Enterprise System Spectator blog: ERP and enterprise system vendor evaluation, selection, and implementation.

The Enterprise System Spectator

Monday, February 08, 2010

SAP top management changes: impact on maintenance fees?

SAP pulled a surprise change in its leadership team over the weekend, with Léo Apotheker out as CEO and replaced by Bill McDermott, head of the field operations, and Jim Hagemann Snabe, head of product development, who will now share the top job. At the same time, SAP elevated Vishal Sika, chief technology officer (CTO) to the SAP Executive Board.

Analyts and bloggers have been buzzing about the news for several reasons, not least of which is the fact that SAP announced the switch in a press release over the weekend, following up with a somewhat terse conference call this morning by co-founder and chairman Hasso Plattner.

Joab Jackson and Chris Kanaracus have an excellent write up at Computerworld, including some contents from an internal email from Apotheker to SAP employees. In it he refers to the results of a recent SAP employee survey, which found a dramatic loss of confidence in senior management, according to a Financial Times report.

In the conference call this morning, Plattner sounded a humble note on SAP's unilateral decision to increase its software maintenance fees, in the midst of a recession. As reported by Computerworld:
He addressed head-on one of the most heated issues in SAP's recent history: Its 2008 decision to move customers to a richer-featured but more expensive Enterprise Support service. The plan rankled users worldwide, particularly those with older, stable systems and little need or desire for additional support.

"I was part of the decision that we had to raise maintenance fees," he said. "That is not something we can put in Léo's shoes. This was done by SAP. We made a mistake and we have to change course here, and regain trust from the customers who were more than upset. Unfortunately, the head of the company takes the blame, whether it was just or not."
Implications for SAP maintenance fees
I normally do not pay a lot of attention to management changes at software companies, as I find them to be more of interest to insiders and financial analysts. But I've been convinced by a couple of my fellow Enterprise Advocates that this switch matters because of what it means to customers.

If the issue of the maintenance price-hike is one of the main issues behind Apotheker's departure, what does it mean for maintenance fees? Last month, SAP appeared to be backing off its decision to unilaterally migrate all customers from Standard Support (typically at 18% of license fees per year) to the more expensive Enterprise Support (at 22%). But a more careful analysis by David Dobrin revealed that SAP's apparent reversal was no reversal at all: in fact, by invoking cost-of-living clauses in many of its customer contracts, SAP might actually be raising fees for Standard Support above 22%!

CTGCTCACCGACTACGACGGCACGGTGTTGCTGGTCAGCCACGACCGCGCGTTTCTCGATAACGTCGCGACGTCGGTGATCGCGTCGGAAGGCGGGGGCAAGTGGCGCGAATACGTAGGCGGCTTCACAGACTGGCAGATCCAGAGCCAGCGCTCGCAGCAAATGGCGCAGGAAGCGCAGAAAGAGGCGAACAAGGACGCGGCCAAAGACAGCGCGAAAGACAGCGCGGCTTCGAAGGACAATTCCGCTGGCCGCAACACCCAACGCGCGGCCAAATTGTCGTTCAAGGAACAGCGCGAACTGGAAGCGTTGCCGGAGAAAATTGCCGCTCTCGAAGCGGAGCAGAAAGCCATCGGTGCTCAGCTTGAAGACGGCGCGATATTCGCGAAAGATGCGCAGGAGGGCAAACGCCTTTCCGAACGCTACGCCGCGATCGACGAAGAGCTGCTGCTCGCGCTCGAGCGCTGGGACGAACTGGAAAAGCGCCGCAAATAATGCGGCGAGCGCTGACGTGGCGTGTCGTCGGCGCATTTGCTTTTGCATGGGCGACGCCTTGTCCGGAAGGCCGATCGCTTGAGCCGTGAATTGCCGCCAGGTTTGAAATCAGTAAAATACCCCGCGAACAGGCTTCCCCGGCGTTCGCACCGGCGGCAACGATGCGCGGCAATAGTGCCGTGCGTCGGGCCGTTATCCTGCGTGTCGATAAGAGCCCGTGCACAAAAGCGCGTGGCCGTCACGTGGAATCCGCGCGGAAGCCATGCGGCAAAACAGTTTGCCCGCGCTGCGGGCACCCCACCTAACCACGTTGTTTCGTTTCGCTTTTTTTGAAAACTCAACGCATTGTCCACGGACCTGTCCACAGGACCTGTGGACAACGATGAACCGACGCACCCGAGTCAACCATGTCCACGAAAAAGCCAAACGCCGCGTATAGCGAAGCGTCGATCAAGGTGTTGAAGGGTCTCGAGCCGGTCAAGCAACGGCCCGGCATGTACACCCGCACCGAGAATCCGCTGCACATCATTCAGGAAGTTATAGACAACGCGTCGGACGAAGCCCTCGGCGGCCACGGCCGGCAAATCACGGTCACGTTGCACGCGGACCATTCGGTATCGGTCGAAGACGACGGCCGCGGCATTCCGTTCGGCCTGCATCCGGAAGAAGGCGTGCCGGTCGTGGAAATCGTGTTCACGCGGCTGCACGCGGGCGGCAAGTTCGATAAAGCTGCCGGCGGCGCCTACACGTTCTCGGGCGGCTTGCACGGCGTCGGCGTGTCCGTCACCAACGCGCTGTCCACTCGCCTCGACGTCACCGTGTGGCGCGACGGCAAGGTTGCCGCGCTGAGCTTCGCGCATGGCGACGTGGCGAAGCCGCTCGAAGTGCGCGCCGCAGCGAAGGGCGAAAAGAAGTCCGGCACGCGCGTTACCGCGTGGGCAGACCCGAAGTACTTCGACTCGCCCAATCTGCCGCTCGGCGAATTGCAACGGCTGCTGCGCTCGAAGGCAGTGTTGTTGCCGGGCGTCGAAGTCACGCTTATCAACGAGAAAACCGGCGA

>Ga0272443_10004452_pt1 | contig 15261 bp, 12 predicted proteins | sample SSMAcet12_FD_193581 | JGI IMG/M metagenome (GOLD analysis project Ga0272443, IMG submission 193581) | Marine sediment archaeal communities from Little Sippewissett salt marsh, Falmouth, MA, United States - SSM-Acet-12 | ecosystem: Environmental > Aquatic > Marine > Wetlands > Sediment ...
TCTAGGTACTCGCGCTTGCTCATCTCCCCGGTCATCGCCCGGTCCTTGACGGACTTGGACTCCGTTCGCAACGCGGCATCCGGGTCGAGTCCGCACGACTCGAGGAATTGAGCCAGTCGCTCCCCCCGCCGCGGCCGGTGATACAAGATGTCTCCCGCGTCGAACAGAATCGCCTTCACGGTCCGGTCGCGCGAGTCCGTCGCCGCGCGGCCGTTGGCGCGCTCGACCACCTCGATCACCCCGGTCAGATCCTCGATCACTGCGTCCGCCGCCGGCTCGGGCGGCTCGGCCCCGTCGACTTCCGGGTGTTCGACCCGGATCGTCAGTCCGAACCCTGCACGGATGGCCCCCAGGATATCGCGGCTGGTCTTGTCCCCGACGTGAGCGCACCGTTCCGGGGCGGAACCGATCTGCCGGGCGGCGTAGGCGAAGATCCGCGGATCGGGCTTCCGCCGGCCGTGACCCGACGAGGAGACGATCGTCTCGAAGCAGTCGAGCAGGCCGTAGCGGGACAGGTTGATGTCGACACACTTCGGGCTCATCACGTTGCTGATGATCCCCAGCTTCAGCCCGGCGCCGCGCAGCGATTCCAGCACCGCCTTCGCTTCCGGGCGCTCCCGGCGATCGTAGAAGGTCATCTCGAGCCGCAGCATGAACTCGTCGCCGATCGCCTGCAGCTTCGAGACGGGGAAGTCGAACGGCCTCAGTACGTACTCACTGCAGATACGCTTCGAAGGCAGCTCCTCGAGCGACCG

So, if Plattner is now expressing humility on the maintenance fee issue, does that mean SAP might be backing off its enforcement of cost-of-living increases? One can only hope so. After this morning's conference call, it's hard to imagine SAP's sales force turning around and playing tough guy with cost-of-living increases.

Other voices
Fellow Enterprise Advocate Dennis Howlett, who reads SAP tea leaves more closely than I, has been all over the story. He reports on SAP's need to rebuild trust with customers. At the same time, he feels now is the time for SAP to beef up its technology with some targeted acquisitions of firms such as Software AG and TIBCO.

Vinnie Mirchandani views the leadership change at SAP as not addressing the real issue of the total cost of ownership for SAP and its ecosystem partners. He writes:, "Bill McDermott and Jim Snabe, the new co-CEOs are good solid, likable executives – but they represent more of the same."

Finally, for those interested in SAP "inside baseball," former SAP executive Helmut Gumbel has a good post.

Update, Feb 9: Bob Evans has a very good piece in InformationWeek on SAP's failure to put its customers front and center, including this zinger (emphasis, mine):

I think it helps to paint a picture of a company that is dangerously out of touch with what its customers do and want and need, and with how those customers rate and reward IT vendors in these days where it's essential to do a great deal more with a whole lot less.

Speaking in broad strokes about trust and the need to rebuild it, Plattner said this: "What SAP has to re-establish is that we have trust between all involved parties: the [SAP] Supervisory Board, [SAP] Executive Board, the co-CEOs, the management team, the employees, the works council, the partners, the customers, and the employees working for our customers." Setting aside that bizarre customer/customer-employee split, look at where customers rank in the great chain of being constructed by Plattner: dead last. Almost an afterthought. What good does it do SAP to have gushers of harmonic convergence among its own employees if the company's customers feel alienated, unfairly treated, and unwilling to trust anything SAP says? I just don't get that—again it's a degree of tone-deafness that is hard to fathom.